Upon landing 66 days later in Provincetown at the tip of Cape Cod, rather than Virginia as was planned, they immediately offered a prayer to God. Gov. William Bradford describes the scene: "Being thus arrived in a good harbor, and brought safe to land, they fell upon their knees, and blessed the God of heaven who had brought them over the vast and furious ocean and delivered them from all the perils and miseries thereof…"
I wonder how much Christian character was developed during the long voyage of the Pilgrims. They would either choose to grumble or to grow in their faith. Interestingly, our witness to other believers and non-believers is most effective when they see us remain consistent during the hardships of life. This was true of the pilgrims on board the Mayflower.
Remember when I told you the sailors taunted and ridiculed them over the 66 day voyage. They thought themselves stronger and better than the passengers on board. But within a few weeks of landing they were among the many who would become very sick and laid right alongside the pilgrims in their makeshift hospital. The pilgrims prayed over the sailors and tended to their physical needs as some of them lay dying. The sailors' attitudes changed and they admitted in the end, the pilgrims were very strong and brave people.
Today, I ask you, are you living with a healthy outlook, confident of God's love and providential care, even during a season of "difficulty"? Or are you focusing on the hardship you face? If so, it will lead to grumbling and pouting. William Law, who lived in the early 1700's, observed "Whenever you find yourself disposed to uneasiness or murmuring at anything that is the effect of God's providence, look upon yourself as denying either the wisdom or goodness of God."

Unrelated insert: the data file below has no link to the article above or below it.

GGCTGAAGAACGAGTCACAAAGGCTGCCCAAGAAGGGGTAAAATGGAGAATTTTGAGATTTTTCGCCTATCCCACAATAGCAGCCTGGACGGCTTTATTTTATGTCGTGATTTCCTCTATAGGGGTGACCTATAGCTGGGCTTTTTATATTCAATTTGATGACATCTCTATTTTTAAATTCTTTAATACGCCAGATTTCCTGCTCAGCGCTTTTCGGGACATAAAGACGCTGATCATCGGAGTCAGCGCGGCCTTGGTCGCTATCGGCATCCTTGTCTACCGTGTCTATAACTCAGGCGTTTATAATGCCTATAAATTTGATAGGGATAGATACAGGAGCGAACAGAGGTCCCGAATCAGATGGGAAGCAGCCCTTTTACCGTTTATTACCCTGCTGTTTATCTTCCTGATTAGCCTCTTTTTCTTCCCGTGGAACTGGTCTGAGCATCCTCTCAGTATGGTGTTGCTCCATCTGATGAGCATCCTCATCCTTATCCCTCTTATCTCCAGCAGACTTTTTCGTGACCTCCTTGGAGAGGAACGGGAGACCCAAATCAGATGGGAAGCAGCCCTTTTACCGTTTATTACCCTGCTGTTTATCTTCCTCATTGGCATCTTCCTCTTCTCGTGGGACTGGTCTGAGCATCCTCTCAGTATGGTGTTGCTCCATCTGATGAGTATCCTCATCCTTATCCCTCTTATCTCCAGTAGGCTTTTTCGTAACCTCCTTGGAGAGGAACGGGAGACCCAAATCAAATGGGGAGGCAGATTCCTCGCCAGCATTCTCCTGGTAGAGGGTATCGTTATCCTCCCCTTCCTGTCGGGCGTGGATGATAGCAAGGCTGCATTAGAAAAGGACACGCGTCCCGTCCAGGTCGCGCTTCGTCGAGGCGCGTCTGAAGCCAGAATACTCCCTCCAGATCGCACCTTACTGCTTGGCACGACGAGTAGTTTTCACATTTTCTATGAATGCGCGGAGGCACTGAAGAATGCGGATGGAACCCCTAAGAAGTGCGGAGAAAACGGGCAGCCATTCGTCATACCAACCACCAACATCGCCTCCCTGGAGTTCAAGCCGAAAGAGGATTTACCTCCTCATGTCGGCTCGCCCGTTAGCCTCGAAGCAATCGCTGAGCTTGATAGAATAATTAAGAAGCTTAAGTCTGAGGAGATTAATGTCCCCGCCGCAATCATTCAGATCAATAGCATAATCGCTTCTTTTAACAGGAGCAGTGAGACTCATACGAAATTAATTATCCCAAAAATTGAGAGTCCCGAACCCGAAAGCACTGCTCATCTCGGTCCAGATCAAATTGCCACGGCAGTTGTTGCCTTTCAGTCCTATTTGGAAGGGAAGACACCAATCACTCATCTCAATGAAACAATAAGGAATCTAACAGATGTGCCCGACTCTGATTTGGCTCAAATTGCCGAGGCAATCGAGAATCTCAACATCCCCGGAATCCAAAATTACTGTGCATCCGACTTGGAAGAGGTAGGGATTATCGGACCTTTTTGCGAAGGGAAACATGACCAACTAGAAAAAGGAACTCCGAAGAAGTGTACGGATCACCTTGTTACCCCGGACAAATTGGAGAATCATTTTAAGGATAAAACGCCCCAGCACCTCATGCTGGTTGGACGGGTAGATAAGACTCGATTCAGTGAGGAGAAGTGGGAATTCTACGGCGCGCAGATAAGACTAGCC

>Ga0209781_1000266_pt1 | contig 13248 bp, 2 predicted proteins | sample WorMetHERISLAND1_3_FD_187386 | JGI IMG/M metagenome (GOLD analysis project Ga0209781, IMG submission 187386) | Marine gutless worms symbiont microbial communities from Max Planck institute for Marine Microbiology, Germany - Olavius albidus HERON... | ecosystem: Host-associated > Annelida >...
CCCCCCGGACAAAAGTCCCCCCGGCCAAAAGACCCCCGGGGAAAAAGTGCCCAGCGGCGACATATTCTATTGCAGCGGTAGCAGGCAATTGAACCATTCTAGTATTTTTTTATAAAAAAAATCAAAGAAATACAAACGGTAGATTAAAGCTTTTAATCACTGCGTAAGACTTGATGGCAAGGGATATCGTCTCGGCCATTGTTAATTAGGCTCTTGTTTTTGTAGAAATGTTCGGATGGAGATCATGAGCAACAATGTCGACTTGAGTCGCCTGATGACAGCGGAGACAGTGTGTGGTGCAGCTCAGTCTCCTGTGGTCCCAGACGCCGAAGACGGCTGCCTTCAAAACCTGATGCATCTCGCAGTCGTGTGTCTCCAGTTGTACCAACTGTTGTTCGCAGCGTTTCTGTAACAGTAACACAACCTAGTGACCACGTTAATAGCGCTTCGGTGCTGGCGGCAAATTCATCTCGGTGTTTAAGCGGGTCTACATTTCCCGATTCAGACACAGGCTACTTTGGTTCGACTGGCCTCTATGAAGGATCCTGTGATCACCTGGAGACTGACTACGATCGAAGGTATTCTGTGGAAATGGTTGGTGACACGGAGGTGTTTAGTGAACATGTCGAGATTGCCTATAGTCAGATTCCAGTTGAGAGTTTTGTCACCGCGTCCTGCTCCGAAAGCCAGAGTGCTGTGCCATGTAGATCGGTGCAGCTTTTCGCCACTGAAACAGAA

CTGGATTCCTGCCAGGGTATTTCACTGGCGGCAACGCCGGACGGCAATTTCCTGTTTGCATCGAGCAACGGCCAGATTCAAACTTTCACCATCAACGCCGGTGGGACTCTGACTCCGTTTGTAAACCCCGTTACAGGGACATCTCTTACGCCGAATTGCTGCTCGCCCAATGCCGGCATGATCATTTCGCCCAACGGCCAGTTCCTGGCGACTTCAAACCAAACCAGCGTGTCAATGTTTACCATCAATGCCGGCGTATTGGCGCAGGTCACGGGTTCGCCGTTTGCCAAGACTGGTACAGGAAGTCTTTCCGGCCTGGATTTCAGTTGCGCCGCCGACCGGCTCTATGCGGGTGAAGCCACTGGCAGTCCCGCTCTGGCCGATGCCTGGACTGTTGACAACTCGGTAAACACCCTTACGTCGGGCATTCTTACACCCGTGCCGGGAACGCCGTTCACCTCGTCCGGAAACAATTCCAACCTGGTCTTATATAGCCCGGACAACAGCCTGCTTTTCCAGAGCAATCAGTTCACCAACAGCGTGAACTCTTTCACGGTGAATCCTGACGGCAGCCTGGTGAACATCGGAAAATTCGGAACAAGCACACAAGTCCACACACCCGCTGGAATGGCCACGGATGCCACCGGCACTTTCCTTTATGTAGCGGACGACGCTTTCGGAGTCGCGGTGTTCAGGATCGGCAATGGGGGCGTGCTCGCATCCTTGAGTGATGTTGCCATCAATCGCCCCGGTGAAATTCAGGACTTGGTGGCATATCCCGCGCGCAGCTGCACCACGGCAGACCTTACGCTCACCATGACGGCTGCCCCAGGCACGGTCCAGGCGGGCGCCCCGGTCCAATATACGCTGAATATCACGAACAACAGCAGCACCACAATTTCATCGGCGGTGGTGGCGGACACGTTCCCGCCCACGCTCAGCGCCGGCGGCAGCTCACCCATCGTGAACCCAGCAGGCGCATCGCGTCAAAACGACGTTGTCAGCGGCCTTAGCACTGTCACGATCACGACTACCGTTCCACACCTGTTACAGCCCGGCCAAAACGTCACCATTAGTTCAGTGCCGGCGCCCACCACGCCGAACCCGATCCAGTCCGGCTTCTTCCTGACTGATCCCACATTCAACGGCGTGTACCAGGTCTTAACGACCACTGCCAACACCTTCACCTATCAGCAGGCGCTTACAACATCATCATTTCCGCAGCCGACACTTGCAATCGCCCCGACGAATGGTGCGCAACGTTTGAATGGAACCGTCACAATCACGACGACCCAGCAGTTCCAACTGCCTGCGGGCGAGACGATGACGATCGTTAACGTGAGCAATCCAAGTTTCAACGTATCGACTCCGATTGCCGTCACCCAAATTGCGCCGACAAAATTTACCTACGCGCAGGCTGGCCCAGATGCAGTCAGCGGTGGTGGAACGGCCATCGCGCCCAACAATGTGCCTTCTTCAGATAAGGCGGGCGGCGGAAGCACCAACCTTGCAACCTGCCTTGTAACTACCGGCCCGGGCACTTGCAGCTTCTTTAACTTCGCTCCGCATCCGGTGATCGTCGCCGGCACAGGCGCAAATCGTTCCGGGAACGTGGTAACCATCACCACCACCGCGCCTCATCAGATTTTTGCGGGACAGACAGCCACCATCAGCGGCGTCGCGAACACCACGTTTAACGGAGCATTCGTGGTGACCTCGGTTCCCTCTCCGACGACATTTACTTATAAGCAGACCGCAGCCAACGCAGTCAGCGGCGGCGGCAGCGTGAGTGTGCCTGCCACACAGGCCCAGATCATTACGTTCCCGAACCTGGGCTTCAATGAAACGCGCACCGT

"Will not the Judge of all the earth do right?" (Genesis 18:25).
The answer to that question is always "Yes." In so many ways life has ongoing forks in the road. We can go down the road of grumbling or we can take the road of gratitude. The choice is ours! Our spirits are encouraged when we remember that difficulties and hardships encountered in this life will be nonexistent when we enter our eternal dwelling in heaven. Neither death, sorrow, crying or pain will exist, for the former things have passed away. I'm looking forward to that day, but until then I want to be counted among the true and faithful, and the grateful people of God.
Be encouraged today,
Stephen & Brooksyne Weber
Daily prayer: Father, it is impossible for me to give sincere thanks to You unless I have a grateful heart. Open my eyes to see and verbalize the little blessings that come especially when I'm walking through dark clouds of difficulty. My daily blessings, by far, outnumber my troubles. Good health, comfortable shelter, a loving family, steady work, caring friendships and many other blessings seem all too common so I often take them for granted. At times I even feel entitled to these blessings. It is when I'm deprived of a particular blessing that I choose to either grumble or suddenly recognize a blessing that I've overlooked. Father, I thank You for Your daily provisions. Help me not to wait until trouble erupts before I look to You. Instead I want to be grateful for Your goodness toward me for past blessings and to remain confident that You will be just as faithful in providing for my future needs. And remind me to never take personal credit but realize that all good things are from You. In Your name, Jesus, I thank You today! Amen.
Here's a photo I took of Brooksyne and Ester before they left for a Pilgrim presentation yesterday. (I don't suppose Ester still fits in her Pilgrim dress from her grade school years!) Interesting note is that while dressing for this presentation in New England she really stood out if we were to go to a store afterwards. Here in Lancaster County we have such a variety of religious-based dress styles that she would not be as noticed. People would just assume she was part of a church group!